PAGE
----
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  • Natasha Harvey

I know I should delegate, but why is it so hard to hand things over?

A boss demonstrating delegation with a member of her team

As a leadership coach, I often have conversations with clients about the importance of delegation and why it’s such a fundamental skill to have. While the ability to delegate is something expected of most leaders, it's also one of the most challenging skills to master.


Contrary to what many people seem to believe, delegation isn’t about offloading projects and tasks to others; it's a strategic tool for empowering team members, driving greater productivity within the team and helping individuals to grow. Despite its benefits, many leaders struggle to delegate effectively. According to a survey by the Chartered Management Institute, a staggering 56% of UK managers find delegation difficult. So, what's holding them back?


One of the primary reasons for this difficulty is the fear of losing control. As leaders, we often feel that we must oversee every aspect of a project to ensure it meets our standards. However, this sort of micromanagement approach can lead to demotivated team members and a fast track to our own burnout.


A client working within a France-based tech firm was struggling and feeling overwhelmed with their workload. In our first session, I asked him to use a metaphor to describe their leadership style today and the style they aspired to in 6 months’ time. He shared an image of his current style as being like a running coach. However, this coach wasn’t on the side-lines supporting the athletes but literally carrying them around the track and over the finish line. “This is where I am now” he said. "It’s exhausting. I have no time to look after the long-term, strategic projects because all my time is spent in the weeds diving into the everyday issues with a majority of my team members.” My client was reluctant to delegate tasks to his team, fearing that they wouldn't meet the high standards he required. Consequently, he found himself overwhelmed with work, leading to increased stress. It was only when he learned to trust his team and delegate effectively that he experienced a significant improvement in his workload, work-life balance, and team performance.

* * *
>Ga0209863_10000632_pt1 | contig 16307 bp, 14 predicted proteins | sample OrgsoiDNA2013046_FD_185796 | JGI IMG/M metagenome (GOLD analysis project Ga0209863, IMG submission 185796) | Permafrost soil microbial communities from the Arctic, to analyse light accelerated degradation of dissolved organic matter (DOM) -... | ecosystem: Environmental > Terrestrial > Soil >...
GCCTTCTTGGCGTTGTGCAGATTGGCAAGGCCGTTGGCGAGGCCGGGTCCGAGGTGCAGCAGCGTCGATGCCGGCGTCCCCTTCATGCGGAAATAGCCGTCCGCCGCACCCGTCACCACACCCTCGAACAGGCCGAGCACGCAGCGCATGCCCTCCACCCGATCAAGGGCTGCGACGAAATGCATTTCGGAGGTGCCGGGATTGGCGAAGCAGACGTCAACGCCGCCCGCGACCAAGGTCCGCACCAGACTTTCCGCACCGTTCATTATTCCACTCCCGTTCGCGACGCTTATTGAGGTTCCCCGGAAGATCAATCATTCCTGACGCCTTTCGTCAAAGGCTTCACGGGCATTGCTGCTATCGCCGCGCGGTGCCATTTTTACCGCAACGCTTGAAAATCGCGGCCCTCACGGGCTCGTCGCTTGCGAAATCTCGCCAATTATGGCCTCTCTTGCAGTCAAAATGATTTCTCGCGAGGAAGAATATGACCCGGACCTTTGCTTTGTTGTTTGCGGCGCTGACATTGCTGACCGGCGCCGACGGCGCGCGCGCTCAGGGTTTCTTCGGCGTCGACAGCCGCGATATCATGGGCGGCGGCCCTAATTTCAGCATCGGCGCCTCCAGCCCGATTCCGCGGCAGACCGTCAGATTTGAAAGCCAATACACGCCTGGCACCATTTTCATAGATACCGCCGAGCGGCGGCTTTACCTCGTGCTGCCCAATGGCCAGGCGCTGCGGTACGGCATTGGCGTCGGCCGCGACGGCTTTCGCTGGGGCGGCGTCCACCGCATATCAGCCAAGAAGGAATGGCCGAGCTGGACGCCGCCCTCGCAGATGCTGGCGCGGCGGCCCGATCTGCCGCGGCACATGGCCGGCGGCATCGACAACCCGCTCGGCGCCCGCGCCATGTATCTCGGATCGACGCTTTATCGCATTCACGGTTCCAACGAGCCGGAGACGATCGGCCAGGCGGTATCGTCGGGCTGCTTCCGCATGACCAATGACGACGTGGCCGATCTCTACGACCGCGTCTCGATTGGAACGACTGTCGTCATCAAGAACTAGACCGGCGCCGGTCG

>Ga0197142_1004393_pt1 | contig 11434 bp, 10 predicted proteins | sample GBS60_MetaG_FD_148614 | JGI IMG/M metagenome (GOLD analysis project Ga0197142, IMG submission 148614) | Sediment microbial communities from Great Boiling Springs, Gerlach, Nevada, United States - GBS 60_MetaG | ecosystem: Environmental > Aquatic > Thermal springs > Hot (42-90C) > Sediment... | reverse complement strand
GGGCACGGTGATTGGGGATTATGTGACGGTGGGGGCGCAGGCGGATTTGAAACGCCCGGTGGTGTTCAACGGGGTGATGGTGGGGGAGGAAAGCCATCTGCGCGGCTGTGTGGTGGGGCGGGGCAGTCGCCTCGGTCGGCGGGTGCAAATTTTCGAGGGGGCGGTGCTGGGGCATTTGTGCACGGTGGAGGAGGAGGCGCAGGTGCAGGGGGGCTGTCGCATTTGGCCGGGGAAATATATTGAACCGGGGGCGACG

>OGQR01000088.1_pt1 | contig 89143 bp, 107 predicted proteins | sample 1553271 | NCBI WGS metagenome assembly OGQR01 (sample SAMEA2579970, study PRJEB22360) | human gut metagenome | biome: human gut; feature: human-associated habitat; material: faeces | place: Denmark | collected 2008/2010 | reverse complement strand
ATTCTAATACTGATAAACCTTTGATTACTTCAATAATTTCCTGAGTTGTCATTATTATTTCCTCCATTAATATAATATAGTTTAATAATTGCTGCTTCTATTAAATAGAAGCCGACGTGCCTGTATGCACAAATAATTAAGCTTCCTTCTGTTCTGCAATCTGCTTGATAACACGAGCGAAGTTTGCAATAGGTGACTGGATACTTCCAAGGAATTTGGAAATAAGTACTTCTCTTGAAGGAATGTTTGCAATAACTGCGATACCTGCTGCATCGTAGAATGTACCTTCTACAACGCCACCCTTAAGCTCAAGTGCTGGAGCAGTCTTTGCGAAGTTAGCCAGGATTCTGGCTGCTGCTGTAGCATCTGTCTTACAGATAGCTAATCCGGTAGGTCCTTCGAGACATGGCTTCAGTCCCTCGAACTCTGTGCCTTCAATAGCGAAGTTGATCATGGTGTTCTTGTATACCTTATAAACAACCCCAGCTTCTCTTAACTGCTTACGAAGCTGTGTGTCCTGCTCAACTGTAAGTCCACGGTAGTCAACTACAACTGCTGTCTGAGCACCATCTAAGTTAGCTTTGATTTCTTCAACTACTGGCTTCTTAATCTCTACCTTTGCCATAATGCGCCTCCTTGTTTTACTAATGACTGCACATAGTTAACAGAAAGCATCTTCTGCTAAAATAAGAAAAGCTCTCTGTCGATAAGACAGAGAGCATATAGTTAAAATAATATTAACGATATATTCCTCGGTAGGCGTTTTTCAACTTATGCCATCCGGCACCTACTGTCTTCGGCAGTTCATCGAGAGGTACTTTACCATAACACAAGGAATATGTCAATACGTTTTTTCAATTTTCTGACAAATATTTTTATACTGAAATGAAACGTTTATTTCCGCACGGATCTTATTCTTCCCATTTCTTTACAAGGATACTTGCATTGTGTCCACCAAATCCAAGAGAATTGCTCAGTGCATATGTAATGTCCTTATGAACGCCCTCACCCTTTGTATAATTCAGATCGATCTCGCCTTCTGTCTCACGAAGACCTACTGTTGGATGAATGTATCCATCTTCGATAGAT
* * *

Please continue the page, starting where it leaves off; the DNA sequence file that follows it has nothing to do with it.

"It’s exhausting. I have no time to look after the long-term, strategic projects because all my time is spent in the weeds diving into the everyday issues with a majority of my team members.”


Another common barrier to delegation is the belief that it's quicker to do things ourselves. While it may seem more efficient in the short term to handle tasks solo, it's unsustainable in the long run. Delegating tasks not only frees up time for leaders to focus on high-value activities but also provides developmental opportunities for team members.


Another client, an account director within a marketing organisation used to single handedly prepare and deliver all client presentations herself until she received feedback that not all her team members found her behaviour frustrating. When she started to explore this further, she understood that some individuals were looking for stretch opportunities to push themselves and grow their skillset. They felt they were missing out on learning opportunities because my client wasn’t giving them the chance to be interacting with clients and learning the ropes. Having reflected on what that would mean for herself and her team members, and what needed to change, she worked with the team to get them to a place where they could start to prepare and lead client presentations themselves. Not only did she alleviate her own workload but also boosted her team's confidence and skill set.


So, how can leaders overcome these barriers and harness the power of delegation?


All this begins with building awareness about our leadership style and recognising the impact we’re having on ourselves, our team and sometimes the organisation more broadly. Once we’ve identified what might be holding us back, we need to start building trust and open communication with and within the team. By clearly articulating expectations, providing regular support and feedback, we can empower team members and give them the safe space to develop further and to deliver results. Understanding each team member's strengths and weaknesses will enable tasks to be delegated effectively and ensure successful outcomes.


We also need to be willing to let go of perfectionism and accept that mistakes will happen along the way. Delegation and empowerment are about setting the vision, being clear on expectations, ensuring team members have the strengths, tools and potential required for the task, and then supporting them with what they need to reach the outcome. It’s not 'about making sure it’s get done my way' as clients sometimes admit they’re guilty of doing.


Delegation is a powerful tool for driving productivity, empowering teams, and fostering their growth. By overcoming barriers such as the fear of losing control and the belief that it's quicker to do things ourselves, we can unlock the full potential of delegation and help our teams rise to success.



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